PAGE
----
Below The Beltway

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Republicans Faced With A Weak Field For 2012

Republican activists who attended the Southern Republican Leadership Conference this past weekend don’t seem too thrilled with the 2012 contenders they saw:

NEW ORLEANS — Southern Republicans wrapped up a three-day meeting in New Orleans on Saturday unified in fervent opposition to President Barack Obama, but wide open at this early stage about whom they want to challenge him in 2012.

Party activists at the Southern Republican Leadership Conference cheered potential presidential candidates such as Newt Gingrich, Sarah Palin and Tim Pawlenty, as well as absentee Mitt Romney.

But they also readily volunteered objections to the same names: Gingrich has personal baggage, Palin’s too inexperienced, Romney pushed Obama-like health care while governor of Massachusetts and Pawlenty lacks charisma.

Given those commonly heard objections among rank-and-file party workers, it appears that no potential Republican candidate can yet claim to be the heir apparent and the race could be wide open.

Everyone one of them has flaws, some of them, like Palin, flaws that make the prospect of being able to win a General Election seem remote at best. However, this is the field the GOP has and, while others may come along over the coming year, there isn’t going to be a GOP superstar:

The GOP’s star is not coming. Obama became a superstar at the Democratic Convention in 2004 and by 2006 (two years before the election….), every single person that followed politics knew who Barack Obama was. We have neither a Hillary Clinton (a powerhouse presumed nominee) or a rising star who captured the nation’s attention. Paul Ryan is a darling amongst conservatives but about ten mainstream Americans have ever heard of him. Jindal was supposed to be the rising star, but he blew his “national unveiling” with an awkward response to Obama’s State of the Union.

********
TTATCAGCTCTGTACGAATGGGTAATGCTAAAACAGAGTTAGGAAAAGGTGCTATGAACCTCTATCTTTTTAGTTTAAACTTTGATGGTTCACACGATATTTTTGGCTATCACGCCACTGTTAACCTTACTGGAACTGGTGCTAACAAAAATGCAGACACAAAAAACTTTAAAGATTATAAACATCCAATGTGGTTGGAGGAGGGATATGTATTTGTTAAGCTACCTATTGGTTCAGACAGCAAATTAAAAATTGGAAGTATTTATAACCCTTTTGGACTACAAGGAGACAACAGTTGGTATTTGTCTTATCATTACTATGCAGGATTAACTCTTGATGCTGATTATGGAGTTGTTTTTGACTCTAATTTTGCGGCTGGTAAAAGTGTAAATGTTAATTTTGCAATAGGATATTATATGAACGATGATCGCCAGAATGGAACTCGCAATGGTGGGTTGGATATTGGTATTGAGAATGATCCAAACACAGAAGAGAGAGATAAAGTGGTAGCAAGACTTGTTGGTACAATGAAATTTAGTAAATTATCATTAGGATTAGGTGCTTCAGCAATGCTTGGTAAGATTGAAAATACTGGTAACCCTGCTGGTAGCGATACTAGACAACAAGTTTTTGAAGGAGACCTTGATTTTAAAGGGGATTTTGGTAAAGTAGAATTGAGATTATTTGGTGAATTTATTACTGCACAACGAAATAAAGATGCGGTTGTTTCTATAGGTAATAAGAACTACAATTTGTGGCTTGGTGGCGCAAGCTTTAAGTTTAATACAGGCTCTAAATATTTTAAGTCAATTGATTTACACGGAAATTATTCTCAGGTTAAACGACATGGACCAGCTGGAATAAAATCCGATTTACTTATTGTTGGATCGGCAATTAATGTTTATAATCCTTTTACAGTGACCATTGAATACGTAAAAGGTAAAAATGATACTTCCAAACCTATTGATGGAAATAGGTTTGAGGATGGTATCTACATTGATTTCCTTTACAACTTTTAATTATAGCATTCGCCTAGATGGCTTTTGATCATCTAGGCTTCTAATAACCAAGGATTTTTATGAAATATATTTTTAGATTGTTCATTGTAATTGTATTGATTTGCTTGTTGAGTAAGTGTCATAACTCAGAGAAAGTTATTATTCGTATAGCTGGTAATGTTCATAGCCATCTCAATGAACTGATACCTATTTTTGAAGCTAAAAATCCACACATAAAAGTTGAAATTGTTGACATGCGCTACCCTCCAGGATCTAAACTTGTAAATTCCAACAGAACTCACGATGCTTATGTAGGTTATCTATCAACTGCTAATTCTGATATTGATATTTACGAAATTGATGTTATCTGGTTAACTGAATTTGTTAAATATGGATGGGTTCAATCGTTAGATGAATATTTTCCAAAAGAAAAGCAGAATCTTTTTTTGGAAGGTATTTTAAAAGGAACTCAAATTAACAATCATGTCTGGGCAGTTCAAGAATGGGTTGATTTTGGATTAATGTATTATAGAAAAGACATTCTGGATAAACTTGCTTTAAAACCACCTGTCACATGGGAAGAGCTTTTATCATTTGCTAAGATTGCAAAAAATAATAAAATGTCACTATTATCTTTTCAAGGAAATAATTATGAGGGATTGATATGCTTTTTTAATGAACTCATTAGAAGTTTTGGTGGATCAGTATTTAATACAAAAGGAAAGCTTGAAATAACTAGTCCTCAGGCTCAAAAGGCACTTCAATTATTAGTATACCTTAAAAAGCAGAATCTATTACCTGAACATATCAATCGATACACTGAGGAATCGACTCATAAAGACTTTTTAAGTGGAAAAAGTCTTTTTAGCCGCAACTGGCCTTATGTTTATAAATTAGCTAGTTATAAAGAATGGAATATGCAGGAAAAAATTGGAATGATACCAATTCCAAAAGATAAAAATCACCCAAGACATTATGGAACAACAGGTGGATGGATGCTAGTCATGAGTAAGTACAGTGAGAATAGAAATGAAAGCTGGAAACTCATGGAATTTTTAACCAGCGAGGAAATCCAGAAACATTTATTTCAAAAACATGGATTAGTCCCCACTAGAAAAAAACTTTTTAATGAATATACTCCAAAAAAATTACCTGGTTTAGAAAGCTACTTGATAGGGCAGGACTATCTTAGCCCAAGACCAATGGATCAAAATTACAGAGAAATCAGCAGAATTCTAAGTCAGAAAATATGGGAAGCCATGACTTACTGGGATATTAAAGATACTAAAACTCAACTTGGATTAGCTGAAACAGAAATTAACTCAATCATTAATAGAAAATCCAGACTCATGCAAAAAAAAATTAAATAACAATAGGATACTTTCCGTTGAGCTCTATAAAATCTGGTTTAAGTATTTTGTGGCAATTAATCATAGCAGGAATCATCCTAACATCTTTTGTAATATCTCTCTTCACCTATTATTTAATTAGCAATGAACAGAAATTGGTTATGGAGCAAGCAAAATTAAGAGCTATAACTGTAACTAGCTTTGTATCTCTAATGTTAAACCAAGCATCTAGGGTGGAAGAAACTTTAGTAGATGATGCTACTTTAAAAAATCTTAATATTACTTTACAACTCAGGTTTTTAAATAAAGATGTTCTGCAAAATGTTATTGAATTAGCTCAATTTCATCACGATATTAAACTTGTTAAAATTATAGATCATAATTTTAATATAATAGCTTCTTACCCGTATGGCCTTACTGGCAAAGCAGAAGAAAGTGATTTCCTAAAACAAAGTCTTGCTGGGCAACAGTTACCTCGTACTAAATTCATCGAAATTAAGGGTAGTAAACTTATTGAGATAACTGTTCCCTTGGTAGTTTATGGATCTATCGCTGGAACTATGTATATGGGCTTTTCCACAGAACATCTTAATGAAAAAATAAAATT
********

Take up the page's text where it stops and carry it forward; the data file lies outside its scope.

Maybe something could change, maybe our guy will emerge, but probably not. Chances are Obama is here to stay. Republicans will need to gain back as much ground as possible in Congress, and then work to moderate the policies this president is going to push. “Kill the bill” didn’t work with healthcare. Let’s make sure we learn the right lessons. If we don’t, we might find ourselves shut out at 1600 Pennsylvania Avenue for much longer than “four more years.”

Pessimistic ? You bet.

However, at the moment, it’s hard to picture any of these Republicans beating Obama in November 2012, and about the only way it’s going to happen is if Obama screws up so badly between now and then that the public just wants to get rid of him.

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